The Commercial Drivers of Professional Sports

The business of professional sports is evolving. Driven by unprecedented technological advances and a consumer desire for “experiential” over “material” the fabric of what makes sports leagues and teams commercially competitive is shifting. This shift has created ample opportunities for the industry as a whole, which if harnessed correctly, could exhibit significant growth potential.

The sport consumer’s wallet is not apolitical. What they spend money on relates to their individual set of values, and when it comes to sports, there are few environments so value-orientated for a substantial segment of global consumers. These consumers look to not only drive the on-field success of their respective teams, but also to fuel the commercial side of their team. Pitch performance and commercial success off the pitch are not mutually exclusive. The challenge is putting a price on loyalty, attention and commercial engagement and summing these in a way that translates into the overall appetite for sports and leagues.

Match-day Experience and Spend

Sports events need to be appealing enough for fans to part with sometimes significant amounts of disposable income. Empty seats equal missed opportunities to deliver complete experiential value and create a more enticing product offer. By analysing match-day statistics and both the team and league level, companies can start to identify the winners and losers and the strategies that result in commercial promotion.

Looking Beyond the Turnstiles and Floodlights

Social media is also a key commercial driver offering an environment where fans can engage digitally with sports, leagues and teams. The impact of the having a strong social media footprint is becoming an increasingly important driver of overall team valuation, showing the commercial potential beyond the confines of a stadium.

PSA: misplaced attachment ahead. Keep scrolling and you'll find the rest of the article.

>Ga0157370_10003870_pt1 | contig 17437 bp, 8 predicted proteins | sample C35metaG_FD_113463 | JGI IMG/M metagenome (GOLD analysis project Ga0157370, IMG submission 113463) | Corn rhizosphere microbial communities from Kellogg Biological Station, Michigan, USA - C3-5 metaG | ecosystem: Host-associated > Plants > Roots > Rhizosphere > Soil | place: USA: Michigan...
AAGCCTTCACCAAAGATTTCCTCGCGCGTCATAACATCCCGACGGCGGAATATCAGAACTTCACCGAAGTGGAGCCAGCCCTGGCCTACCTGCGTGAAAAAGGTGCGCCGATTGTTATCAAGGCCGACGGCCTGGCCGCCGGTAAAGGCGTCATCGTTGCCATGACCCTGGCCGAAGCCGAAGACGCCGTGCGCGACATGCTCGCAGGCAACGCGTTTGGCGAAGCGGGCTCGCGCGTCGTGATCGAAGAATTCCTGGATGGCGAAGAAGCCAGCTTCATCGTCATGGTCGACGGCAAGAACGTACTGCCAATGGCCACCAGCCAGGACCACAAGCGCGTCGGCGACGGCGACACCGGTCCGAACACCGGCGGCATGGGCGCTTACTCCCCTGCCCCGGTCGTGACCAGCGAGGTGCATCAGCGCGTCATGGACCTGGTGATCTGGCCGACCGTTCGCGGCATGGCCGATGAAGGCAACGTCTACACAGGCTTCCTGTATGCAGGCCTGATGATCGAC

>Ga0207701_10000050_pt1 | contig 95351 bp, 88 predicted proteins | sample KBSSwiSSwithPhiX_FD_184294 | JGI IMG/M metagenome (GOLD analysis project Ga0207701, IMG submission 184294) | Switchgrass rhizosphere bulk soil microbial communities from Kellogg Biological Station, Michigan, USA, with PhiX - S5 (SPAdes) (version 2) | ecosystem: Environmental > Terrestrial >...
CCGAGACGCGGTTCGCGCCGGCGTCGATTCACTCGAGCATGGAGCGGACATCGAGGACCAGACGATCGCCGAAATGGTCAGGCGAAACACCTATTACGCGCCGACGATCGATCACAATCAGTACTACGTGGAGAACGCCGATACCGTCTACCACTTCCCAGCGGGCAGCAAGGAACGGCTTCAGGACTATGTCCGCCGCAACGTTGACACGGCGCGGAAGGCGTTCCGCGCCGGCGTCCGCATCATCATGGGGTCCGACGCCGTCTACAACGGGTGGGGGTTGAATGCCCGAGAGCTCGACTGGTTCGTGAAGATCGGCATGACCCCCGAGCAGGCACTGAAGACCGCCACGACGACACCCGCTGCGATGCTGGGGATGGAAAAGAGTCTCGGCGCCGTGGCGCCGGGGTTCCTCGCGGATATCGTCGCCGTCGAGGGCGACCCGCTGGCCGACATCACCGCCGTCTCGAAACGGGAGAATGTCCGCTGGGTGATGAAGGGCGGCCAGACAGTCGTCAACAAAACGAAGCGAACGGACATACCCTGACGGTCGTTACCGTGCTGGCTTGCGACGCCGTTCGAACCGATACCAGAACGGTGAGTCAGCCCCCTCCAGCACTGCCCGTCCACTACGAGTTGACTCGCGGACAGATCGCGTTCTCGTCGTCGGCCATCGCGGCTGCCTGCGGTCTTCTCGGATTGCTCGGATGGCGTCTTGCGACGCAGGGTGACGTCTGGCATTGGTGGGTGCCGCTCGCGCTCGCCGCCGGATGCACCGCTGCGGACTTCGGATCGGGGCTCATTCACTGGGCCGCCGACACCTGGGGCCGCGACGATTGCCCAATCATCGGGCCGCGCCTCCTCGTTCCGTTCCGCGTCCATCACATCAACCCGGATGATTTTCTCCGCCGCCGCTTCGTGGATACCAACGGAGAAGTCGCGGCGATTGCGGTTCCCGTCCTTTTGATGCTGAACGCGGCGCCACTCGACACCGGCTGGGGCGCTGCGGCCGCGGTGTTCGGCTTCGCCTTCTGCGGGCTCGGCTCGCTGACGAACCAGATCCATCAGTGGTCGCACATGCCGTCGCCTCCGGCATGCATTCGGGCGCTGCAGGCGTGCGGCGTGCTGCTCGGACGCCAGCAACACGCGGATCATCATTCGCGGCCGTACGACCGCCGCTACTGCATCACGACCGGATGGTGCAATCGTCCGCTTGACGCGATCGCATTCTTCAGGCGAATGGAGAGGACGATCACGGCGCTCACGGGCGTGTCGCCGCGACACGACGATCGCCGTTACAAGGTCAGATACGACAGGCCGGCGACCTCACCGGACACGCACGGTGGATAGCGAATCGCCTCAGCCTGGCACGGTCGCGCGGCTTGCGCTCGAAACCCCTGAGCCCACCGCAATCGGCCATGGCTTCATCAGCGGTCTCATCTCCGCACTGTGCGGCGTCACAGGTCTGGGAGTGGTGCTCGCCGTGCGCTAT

There are levels to this game, however. The Manchester United fan watching on mobile in Beijing is not getting the same experience as the fan that is pushing his or her way through the turnstiles at Old Trafford on game day. However, whether fans are accessing content physically or digitally, the experience must be as enriched as possible so that their loyalty can be developed, curated and ultimately translated into commercial value.

Commercial Partnership Mapping

Businesses need to be strategic when deciding which leagues, teams or athletes to partner with that will achieve the commercial objectives of both the club and sponsor. This is inexorably linked to both match-day experience and social media footprint so businesses can understand the full potential for commercial partnership.

The goal of all professional sports leagues is to improve their product offer. Achieve this and other strategic goals will follow, including growing fan base, increasing revenues and opportunities for new commercial partnerships. There are many strands of a cohesive strategy, however, all are predicated upon the overarching duty of sports stakeholders to bring fans closer to the action, to immerse them within the culture of the team or league and create and sustain a sense of loyalty that will catalyse growth across many critical revenue streams.

To learn more about our Sports database and how to use these metrics to determine commercial potential, alongside real case studies download the white paper The Commercial Competitive Landscape of Professional Sports 2018.